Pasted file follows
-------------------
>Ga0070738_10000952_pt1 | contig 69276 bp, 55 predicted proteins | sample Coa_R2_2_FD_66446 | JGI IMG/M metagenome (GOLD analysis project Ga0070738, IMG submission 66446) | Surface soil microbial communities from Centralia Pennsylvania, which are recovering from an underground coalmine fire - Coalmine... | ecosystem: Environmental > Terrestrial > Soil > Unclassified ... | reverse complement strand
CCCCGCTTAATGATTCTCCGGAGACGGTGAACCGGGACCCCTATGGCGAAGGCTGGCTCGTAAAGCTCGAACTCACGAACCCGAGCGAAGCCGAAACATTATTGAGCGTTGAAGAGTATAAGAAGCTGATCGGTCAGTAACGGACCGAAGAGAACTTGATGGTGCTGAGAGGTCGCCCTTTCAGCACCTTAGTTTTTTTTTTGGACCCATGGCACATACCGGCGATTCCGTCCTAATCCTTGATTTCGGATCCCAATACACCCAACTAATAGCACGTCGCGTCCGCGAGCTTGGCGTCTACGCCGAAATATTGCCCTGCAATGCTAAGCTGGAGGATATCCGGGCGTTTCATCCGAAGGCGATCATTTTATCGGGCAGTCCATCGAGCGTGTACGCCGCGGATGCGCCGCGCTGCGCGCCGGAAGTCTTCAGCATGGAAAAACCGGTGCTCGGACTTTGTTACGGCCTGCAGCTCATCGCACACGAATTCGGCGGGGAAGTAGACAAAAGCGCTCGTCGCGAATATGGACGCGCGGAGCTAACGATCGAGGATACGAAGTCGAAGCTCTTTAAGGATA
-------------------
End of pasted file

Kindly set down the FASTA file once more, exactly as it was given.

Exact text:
>Ga0070738_10000952_pt1 | contig 69276 bp, 55 predicted proteins | sample Coa_R2_2_FD_66446 | JGI IMG/M metagenome (GOLD analysis project Ga0070738, IMG submission 66446) | Surface soil microbial communities from Centralia Pennsylvania, which are recovering from an underground coalmine fire - Coalmine... | ecosystem: Environmental > Terrestrial > Soil > Unclassified ... | reverse complement strand
CCCCGCTTAATGATTCTCCGGAGACGGTGAACCGGGACCCCTATGGCGAAGGCTGGCTCGTAAAGCTCGAACTCACGAACCCGAGCGAAGCCGAAACATTATTGAGCGTTGAAGAGTATAAGAAGCTGATCGGTCAGTAACGGACCGAAGAGAACTTGATGGTGCTGAGAGGTCGCCCTTTCAGCACCTTAGTTTTTTTTTTGGACCCATGGCACATACCGGCGATTCCGTCCTAATCCTTGATTTCGGATCCCAATACACCCAACTAATAGCACGTCGCGTCCGCGAGCTTGGCGTCTACGCCGAAATATTGCCCTGCAATGCTAAGCTGGAGGATATCCGGGCGTTTCATCCGAAGGCGATCATTTTATCGGGCAGTCCATCGAGCGTGTACGCCGCGGATGCGCCGCGCTGCGCGCCGGAAGTCTTCAGCATGGAAAAACCGGTGCTCGGACTTTGTTACGGCCTGCAGCTCATCGCACACGAATTCGGCGGGGAAGTAGACAAAAGCGCTCGTCGCGAATATGGACGCGCGGAGCTAACGATCGAGGATACGAAGTCGAAGCTCTTTAAGGATA